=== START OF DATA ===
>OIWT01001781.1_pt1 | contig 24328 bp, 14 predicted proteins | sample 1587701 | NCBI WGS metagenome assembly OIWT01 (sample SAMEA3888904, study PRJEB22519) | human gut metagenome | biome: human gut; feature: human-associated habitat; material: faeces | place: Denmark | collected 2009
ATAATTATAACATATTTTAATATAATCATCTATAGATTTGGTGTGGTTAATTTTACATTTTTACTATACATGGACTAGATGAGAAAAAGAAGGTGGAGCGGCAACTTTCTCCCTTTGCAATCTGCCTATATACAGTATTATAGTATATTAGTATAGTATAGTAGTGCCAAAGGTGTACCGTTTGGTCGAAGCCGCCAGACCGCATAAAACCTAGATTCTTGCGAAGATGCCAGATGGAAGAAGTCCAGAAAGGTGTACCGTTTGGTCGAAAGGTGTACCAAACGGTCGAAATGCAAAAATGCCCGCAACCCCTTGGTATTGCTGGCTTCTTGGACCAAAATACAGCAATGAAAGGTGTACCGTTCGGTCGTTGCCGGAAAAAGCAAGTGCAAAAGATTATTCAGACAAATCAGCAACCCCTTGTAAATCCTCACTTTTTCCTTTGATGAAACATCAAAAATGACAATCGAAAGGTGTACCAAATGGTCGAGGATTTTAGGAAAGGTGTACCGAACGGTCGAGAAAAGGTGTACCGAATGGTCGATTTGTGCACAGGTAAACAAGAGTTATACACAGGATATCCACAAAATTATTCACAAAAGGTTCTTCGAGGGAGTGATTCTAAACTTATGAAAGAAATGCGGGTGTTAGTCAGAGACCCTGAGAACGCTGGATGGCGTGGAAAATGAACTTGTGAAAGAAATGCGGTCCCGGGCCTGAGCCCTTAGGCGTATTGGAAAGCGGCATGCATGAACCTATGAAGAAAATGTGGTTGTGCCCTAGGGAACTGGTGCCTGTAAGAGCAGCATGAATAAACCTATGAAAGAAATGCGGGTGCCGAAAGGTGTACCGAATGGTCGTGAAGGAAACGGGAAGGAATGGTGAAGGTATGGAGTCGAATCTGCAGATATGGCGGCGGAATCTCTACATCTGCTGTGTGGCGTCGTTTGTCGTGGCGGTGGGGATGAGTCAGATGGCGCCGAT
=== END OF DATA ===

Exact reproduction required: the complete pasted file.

>OIWT01001781.1_pt1 | contig 24328 bp, 14 predicted proteins | sample 1587701 | NCBI WGS metagenome assembly OIWT01 (sample SAMEA3888904, study PRJEB22519) | human gut metagenome | biome: human gut; feature: human-associated habitat; material: faeces | place: Denmark | collected 2009
ATAATTATAACATATTTTAATATAATCATCTATAGATTTGGTGTGGTTAATTTTACATTTTTACTATACATGGACTAGATGAGAAAAAGAAGGTGGAGCGGCAACTTTCTCCCTTTGCAATCTGCCTATATACAGTATTATAGTATATTAGTATAGTATAGTAGTGCCAAAGGTGTACCGTTTGGTCGAAGCCGCCAGACCGCATAAAACCTAGATTCTTGCGAAGATGCCAGATGGAAGAAGTCCAGAAAGGTGTACCGTTTGGTCGAAAGGTGTACCAAACGGTCGAAATGCAAAAATGCCCGCAACCCCTTGGTATTGCTGGCTTCTTGGACCAAAATACAGCAATGAAAGGTGTACCGTTCGGTCGTTGCCGGAAAAAGCAAGTGCAAAAGATTATTCAGACAAATCAGCAACCCCTTGTAAATCCTCACTTTTTCCTTTGATGAAACATCAAAAATGACAATCGAAAGGTGTACCAAATGGTCGAGGATTTTAGGAAAGGTGTACCGAACGGTCGAGAAAAGGTGTACCGAATGGTCGATTTGTGCACAGGTAAACAAGAGTTATACACAGGATATCCACAAAATTATTCACAAAAGGTTCTTCGAGGGAGTGATTCTAAACTTATGAAAGAAATGCGGGTGTTAGTCAGAGACCCTGAGAACGCTGGATGGCGTGGAAAATGAACTTGTGAAAGAAATGCGGTCCCGGGCCTGAGCCCTTAGGCGTATTGGAAAGCGGCATGCATGAACCTATGAAGAAAATGTGGTTGTGCCCTAGGGAACTGGTGCCTGTAAGAGCAGCATGAATAAACCTATGAAAGAAATGCGGGTGCCGAAAGGTGTACCGAATGGTCGTGAAGGAAACGGGAAGGAATGGTGAAGGTATGGAGTCGAATCTGCAGATATGGCGGCGGAATCTCTACATCTGCTGTGTGGCGTCGTTTGTCGTGGCGGTGGGGATGAGTCAGATGGCGCCGAT